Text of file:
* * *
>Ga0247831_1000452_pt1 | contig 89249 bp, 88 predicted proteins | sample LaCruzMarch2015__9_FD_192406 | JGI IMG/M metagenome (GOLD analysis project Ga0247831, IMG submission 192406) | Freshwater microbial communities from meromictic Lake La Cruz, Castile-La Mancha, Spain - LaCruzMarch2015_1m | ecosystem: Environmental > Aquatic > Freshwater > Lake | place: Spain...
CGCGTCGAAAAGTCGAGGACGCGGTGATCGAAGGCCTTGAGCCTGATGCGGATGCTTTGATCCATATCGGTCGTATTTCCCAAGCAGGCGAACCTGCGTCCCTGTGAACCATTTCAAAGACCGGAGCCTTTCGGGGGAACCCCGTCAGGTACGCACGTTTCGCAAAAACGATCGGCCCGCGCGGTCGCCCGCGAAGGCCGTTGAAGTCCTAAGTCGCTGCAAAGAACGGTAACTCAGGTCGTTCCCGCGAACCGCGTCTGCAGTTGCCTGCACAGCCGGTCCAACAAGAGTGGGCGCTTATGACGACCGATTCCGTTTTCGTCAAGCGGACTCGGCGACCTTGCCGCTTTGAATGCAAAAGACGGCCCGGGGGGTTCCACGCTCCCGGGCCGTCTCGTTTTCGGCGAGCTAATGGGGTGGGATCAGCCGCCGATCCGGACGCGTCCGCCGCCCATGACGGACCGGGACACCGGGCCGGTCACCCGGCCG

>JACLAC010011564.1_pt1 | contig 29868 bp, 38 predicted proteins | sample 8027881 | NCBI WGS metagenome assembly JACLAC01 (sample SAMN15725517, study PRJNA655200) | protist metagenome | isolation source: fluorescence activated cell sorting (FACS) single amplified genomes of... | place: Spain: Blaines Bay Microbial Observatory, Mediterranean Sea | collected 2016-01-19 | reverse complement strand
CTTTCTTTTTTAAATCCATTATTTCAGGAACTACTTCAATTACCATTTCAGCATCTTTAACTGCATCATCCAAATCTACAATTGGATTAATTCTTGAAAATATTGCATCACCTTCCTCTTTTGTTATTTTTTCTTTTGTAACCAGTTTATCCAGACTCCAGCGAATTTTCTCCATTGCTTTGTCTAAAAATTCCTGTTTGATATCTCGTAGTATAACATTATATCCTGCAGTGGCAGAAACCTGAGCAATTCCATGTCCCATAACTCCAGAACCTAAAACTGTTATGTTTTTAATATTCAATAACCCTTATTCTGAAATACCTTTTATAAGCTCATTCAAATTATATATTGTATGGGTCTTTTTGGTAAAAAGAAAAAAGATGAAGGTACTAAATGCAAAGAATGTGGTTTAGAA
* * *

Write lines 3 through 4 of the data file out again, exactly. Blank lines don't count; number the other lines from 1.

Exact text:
>JACLAC010011564.1_pt1 | contig 29868 bp, 38 predicted proteins | sample 8027881 | NCBI WGS metagenome assembly JACLAC01 (sample SAMN15725517, study PRJNA655200) | protist metagenome | isolation source: fluorescence activated cell sorting (FACS) single amplified genomes of... | place: Spain: Blaines Bay Microbial Observatory, Mediterranean Sea | collected 2016-01-19 | reverse complement strand
CTTTCTTTTTTAAATCCATTATTTCAGGAACTACTTCAATTACCATTTCAGCATCTTTAACTGCATCATCCAAATCTACAATTGGATTAATTCTTGAAAATATTGCATCACCTTCCTCTTTTGTTATTTTTTCTTTTGTAACCAGTTTATCCAGACTCCAGCGAATTTTCTCCATTGCTTTGTCTAAAAATTCCTGTTTGATATCTCGTAGTATAACATTATATCCTGCAGTGGCAGAAACCTGAGCAATTCCATGTCCCATAACTCCAGAACCTAAAACTGTTATGTTTTTAATATTCAATAACCCTTATTCTGAAATACCTTTTATAAGCTCATTCAAATTATATATTGTATGGGTCTTTTTGGTAAAAAGAAAAAAGATGAAGGTACTAAATGCAAAGAATGTGGTTTAGAA